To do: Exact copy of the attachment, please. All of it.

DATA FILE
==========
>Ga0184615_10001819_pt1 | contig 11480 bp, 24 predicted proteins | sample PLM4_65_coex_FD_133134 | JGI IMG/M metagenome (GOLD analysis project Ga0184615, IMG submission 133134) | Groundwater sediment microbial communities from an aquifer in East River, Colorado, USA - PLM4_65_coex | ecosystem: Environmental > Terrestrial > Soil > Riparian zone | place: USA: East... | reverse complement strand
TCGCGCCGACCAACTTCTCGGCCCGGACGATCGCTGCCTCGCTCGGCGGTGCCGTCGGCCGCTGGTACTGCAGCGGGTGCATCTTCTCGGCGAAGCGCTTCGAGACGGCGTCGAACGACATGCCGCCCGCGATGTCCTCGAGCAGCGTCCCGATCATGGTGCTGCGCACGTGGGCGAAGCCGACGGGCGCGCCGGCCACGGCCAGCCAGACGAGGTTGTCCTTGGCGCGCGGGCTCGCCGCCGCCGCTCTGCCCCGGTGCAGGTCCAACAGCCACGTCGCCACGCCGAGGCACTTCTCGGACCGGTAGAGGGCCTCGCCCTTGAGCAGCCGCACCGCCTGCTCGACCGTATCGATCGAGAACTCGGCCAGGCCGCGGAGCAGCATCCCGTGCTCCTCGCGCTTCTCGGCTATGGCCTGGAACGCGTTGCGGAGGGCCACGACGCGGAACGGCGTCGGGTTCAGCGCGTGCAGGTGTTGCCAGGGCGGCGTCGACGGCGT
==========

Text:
>Ga0184615_10001819_pt1 | contig 11480 bp, 24 predicted proteins | sample PLM4_65_coex_FD_133134 | JGI IMG/M metagenome (GOLD analysis project Ga0184615, IMG submission 133134) | Groundwater sediment microbial communities from an aquifer in East River, Colorado, USA - PLM4_65_coex | ecosystem: Environmental > Terrestrial > Soil > Riparian zone | place: USA: East... | reverse complement strand
TCGCGCCGACCAACTTCTCGGCCCGGACGATCGCTGCCTCGCTCGGCGGTGCCGTCGGCCGCTGGTACTGCAGCGGGTGCATCTTCTCGGCGAAGCGCTTCGAGACGGCGTCGAACGACATGCCGCCCGCGATGTCCTCGAGCAGCGTCCCGATCATGGTGCTGCGCACGTGGGCGAAGCCGACGGGCGCGCCGGCCACGGCCAGCCAGACGAGGTTGTCCTTGGCGCGCGGGCTCGCCGCCGCCGCTCTGCCCCGGTGCAGGTCCAACAGCCACGTCGCCACGCCGAGGCACTTCTCGGACCGGTAGAGGGCCTCGCCCTTGAGCAGCCGCACCGCCTGCTCGACCGTATCGATCGAGAACTCGGCCAGGCCGCGGAGCAGCATCCCGTGCTCCTCGCGCTTCTCGGCTATGGCCTGGAACGCGTTGCGGAGGGCCACGACGCGGAACGGCGTCGGGTTCAGCGCGTGCAGGTGTTGCCAGGGCGGCGTCGACGGCGT